How to plan ahead for your future care in Northern Ireland
Planning ahead can be carried out in simple steps. Don’t feel you need to follow all these steps in order – just do what feels right for you and take your time.
The web pages in this section are about the ways people can plan ahead if they live in Northern Ireland. We have other information about planning ahead in England and Wales, and in Scotland.
Find out about the different ways you can plan aheadBack to top
You can find more information in this section of the website, especially our information called Ways to plan ahead, to plan ahead or you may want to contact an organisation such as:
- Health and Social Care in Northern Ireland
- Think Ahead
- Dying Matters
The professionals involved in your care can also help.
You can seach for more useful organisations on our website.
Identify the ways you’d like to plan ahead
You may want to:
Remember that it’s up to you whether you use one or two of these ways to plan ahead or all of them.
Talk to your family and friends
They’ll be able to help you clarify your plans, and it may also help them feel involved.
Arrange to speak to a health and social care professional
A professional can discuss with you the ways you’d like to plan ahead. It may take some time to discuss your plans and talk it all through. The professional won’t expect you to rush into making any plans unless you’re sure about them. Some people take many months before they feel happy to make plans for their future care or treatment.
Write down the plans you'd like to make
When you’ve decided what plans you’d like to make, it’s best if you write them down. You can use the What’s important to me document [PDF, 33Kb] and the My Advance Decision to Refuse Treatment document [PDF, 36Kb] to do this.
The What’s important to me document will help you think about your wishes for your care if you were to become seriously ill. You may want to fill this in before you speak to a health and social care professional about completing an Advance Care Plan.
See a solicitor if you want to make a will or create an Enduring Power of Attorney
These are important legal documents, so make sure you speak to a solicitor. A solicitor will also help you with writing an Advance Decision to Refuse Treatment.
Things to remember when planning aheadBack to top
Keep all your documents in a safe place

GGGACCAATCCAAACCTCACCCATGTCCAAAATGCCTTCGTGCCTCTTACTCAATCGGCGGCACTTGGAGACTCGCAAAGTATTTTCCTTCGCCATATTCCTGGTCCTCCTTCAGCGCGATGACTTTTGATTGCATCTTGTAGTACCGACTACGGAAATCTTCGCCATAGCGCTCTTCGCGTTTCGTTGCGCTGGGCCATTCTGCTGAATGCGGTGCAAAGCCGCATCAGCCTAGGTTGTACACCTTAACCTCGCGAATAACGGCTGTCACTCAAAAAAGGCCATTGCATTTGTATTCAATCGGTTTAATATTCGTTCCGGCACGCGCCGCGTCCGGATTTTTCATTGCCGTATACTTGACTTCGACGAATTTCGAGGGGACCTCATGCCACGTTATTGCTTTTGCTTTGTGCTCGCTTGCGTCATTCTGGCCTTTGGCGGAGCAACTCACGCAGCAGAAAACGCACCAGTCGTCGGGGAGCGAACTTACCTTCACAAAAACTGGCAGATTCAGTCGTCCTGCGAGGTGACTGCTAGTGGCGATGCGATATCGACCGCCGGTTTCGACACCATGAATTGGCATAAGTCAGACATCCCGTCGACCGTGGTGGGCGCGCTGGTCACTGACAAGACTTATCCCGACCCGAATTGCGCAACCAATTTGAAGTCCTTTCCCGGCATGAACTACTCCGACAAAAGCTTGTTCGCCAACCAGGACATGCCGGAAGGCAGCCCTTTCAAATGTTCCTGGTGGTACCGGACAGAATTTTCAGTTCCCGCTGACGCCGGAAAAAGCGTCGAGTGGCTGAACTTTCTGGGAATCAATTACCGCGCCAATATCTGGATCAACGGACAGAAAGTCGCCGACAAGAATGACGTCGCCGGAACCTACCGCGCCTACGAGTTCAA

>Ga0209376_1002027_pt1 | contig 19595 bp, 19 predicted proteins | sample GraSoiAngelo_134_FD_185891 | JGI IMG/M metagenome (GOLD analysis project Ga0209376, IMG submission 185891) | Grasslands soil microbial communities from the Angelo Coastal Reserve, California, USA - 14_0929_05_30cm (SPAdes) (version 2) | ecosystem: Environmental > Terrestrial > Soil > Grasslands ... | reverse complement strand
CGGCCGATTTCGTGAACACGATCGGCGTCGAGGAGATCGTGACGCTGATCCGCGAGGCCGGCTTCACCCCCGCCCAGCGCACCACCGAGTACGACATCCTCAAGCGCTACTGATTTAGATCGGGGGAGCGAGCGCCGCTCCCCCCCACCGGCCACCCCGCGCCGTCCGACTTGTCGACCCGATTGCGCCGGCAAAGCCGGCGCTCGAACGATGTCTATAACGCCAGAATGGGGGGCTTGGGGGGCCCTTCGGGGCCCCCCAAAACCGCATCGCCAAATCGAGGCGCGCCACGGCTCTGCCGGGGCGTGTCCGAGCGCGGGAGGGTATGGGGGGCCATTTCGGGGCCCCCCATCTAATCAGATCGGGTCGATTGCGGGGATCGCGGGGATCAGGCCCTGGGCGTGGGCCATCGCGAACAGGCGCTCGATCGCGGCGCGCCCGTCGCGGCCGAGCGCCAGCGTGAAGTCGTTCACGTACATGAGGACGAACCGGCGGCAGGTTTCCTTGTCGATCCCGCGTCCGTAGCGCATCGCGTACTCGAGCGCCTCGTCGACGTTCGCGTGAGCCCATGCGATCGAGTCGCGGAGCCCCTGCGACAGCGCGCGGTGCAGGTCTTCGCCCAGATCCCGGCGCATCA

You should also make sure your family, friends and health and social care team can find them easily. Your health and social care team may ask you for permission to share your written plans with other professionals who may need to be involved in your care.
Review your documents regularly
This is important to make sure the documents still reflect your wishes. Your wishes can vary over time, especially if circumstances change, such as your health. You can review your documents with your health and social care professionals. It’s important to include the people close to you too.
You can change your plans at any time
You can change the plans you’ve made at any time. If you do change them, make sure everyone involved in your care knows. You should also document your new wishes, even if this isn’t a legal requirement for the particular plan you want to change. Documenting your wishes makes sure everyone involved in your care knows what they are.
An example of planning ahead - Annemarie's story (George's specialist nurse)
I first met George, an 88-year-old man, when I was asked by his GP to assess him at home. George lived with his daughter, Nicola. He had COPD and was getting more breathless, so I organised for him to have oxygen at home.
Over the next few months George’s condition and breathing continued to get worse. He told me he had an important milestone that he was determined to make. His daughter Nicola was due to get married and George wanted to be at her wedding. When the day came, with a bit of forward planning, some help, and oxygen available at the wedding venue, George managed to get to Nicola’s wedding and had a wonderful time.
I continued to see George regularly. He was aware that his condition was getting worse and that time was limited. George told me that he wanted to spend his remaining time at home rather than going into hospital. So with Nicola we discussed making a plan for George to be cared for at home. His bed was moved downstairs and carers were organised to come and help him with his personal care.
On one visit, George talked about making an Advance Decision to Refuse Treatment, as he didn’t want to have his heart restarted (be resuscitated) if it were to stop beating. I made sure his GP was aware of this and that it was recorded in his medical and nursing records. This meant that if any out-of-hours services were called to George’s house, they would know that he didn’t want to be resuscitated.
George agreed to go on the radio to discuss the importance of planning ahead and some of the plans he had made. This included his wish to remain at home and his wish not to have his heart restarted if it were to stop beating. The radio presenter asked him what he wanted to do before he died. To my surprise, George said that he really wanted to see his sweet pea grow in his garden. A little while later I received the most beautiful photo of George holding his sweet pea.
As the weeks went by, George became weaker and it was clear that he was dying. He was still able to chat and talk about his needs, so I asked him whether he wanted a nurse to come and care for him overnight. He agreed but said to leaveit for another day. George died at about 6am the next morning, very peacefully in his sleep. This was just as he and his family had hoped.